Mary Fiore is San Francisco's most successful supplier of romance and glamor. She knows all the tricks. She knows all the rules. But then she breaks the most important rule of all: she falls in love with the groom.
Single-girl anxiety causes Kat Ellis to hire a male escort to pose as her boyfriend at her sister's wedding. Her plan, an attempt to dupe her ex-fiancé, who dumped her a couple years prior, proves to be her undoing.
The love life of Charlotte is reduced to an endless string of disastrous blind dates, until she meets the perfect man, Kevin. Unfortunately, his merciless mother will do anything to destroy their relationship.
Melanie Carmichael, an up and rising fashion designer in New York, has gotten almost everything she wished for since she was little. She has a great career and the JFK-like fiancée of New York City. But when he proposes to her, she doesn't forget about her family back down South. More importantly, her husband back there, who refuses to divorce her ever since she sent divorce papers seven years ago. To set matters straight, she decides to go to the south quick and make him sign the papers. When things don't turn out the way she planned them, she realizes that what she had before in the south was far more perfect than the life she had in New York City.Written by
This was first film to shoot in New York City after the September 11, 2001, attack on the World Trade Center. See more »
At the fair, Melanie's outfit changes from a dress with cowboy boots to blue jeans and a jean jacket. Several hours passed between her wearing the dress (daytime) and her jeans (night). It's a small town, so she could have gone home, changed clothes, and gone back to the fair. See more »
You can take the girl out of the honky tonk, but you can't take the honky tonk out of the girl.
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During the end credits some photos are shown with the cast. In a sequence of them Melanie's parents are "scared" by a punk with a pierced tongue, Mel's co-worker from the beginning of the movie, who comments on her accent when she dreams. See more »
Yes, the South is different. But isn't it sad that the song "Sweet Home Alabama," which was written in the first place to object to sweeping generalizations about demon-Southerners (all Southerners being white, of course, in this anti-Southern view) is now gracing a movie that cozies right up to Southern stereotypes? (And for those objecting to the sentiments of the song, perhaps you should learn a little bit more about Lynyrd Skynard and Neil Young, and what that song actually said about their attitudes--and how Young responded. What Skynard meant by the song and how SOME of their audience have interpreted it over the years are two different things, just like Springsteen's "Born in the USA" has been used for political purposes that are the opposite of the song's sentiments.)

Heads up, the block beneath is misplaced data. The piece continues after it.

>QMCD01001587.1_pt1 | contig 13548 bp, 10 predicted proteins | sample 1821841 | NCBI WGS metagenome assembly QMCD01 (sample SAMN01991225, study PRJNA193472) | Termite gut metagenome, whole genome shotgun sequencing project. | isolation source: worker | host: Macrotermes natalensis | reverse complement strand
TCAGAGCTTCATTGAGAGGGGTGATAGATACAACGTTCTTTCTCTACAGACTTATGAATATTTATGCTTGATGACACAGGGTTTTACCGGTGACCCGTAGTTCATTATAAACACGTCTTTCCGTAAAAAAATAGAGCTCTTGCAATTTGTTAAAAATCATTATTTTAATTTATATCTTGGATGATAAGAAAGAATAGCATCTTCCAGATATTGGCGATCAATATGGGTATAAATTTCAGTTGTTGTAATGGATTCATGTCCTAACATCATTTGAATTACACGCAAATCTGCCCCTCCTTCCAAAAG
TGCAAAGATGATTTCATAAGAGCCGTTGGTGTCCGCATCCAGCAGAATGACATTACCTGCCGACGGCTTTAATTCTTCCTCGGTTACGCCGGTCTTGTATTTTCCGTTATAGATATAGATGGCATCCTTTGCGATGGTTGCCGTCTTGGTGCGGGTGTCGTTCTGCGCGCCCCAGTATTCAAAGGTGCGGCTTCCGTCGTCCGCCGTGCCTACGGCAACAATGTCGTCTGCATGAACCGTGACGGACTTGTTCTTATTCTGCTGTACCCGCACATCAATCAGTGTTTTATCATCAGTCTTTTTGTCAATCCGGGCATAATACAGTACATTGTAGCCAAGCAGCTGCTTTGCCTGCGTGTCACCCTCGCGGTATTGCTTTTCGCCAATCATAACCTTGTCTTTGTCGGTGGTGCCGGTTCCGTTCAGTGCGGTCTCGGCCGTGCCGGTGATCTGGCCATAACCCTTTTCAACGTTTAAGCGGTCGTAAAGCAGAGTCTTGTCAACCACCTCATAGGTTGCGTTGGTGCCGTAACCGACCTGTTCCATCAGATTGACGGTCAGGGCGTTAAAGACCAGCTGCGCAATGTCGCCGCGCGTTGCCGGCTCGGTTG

For people who think every white Southerner's favorite evening wear is a white sheet with burning cross as accessory, they can gloat over the stupid hicks in this film. For people who want to fantasize that we can still live in Mayberry, they can groove on how pretty it all is. (Mostly.) People see what they expect to see. (Except black folks, who'd better not expect to see black folks living in the Alabama of THIS movie.) Reese Witherspoon herself, a well-bred Episcopalian débutante from Nashville, is a negation of Southern stereotypes, and an example of the Southerners we never see as characters in movies.
Meanwhile the movie itself is so innocuous that it dissolves while you're watching it. I've been sitting through the unending USA Network commercials for their showing of the flick, and getting the impression that the only reason they're showing it is to piggyback on the popularity of Dr. McDreamy.
I suppose there are worse ways to spend an evening. But don't imagine that you're seeing anything to do with the actual South. Or actual human beings.
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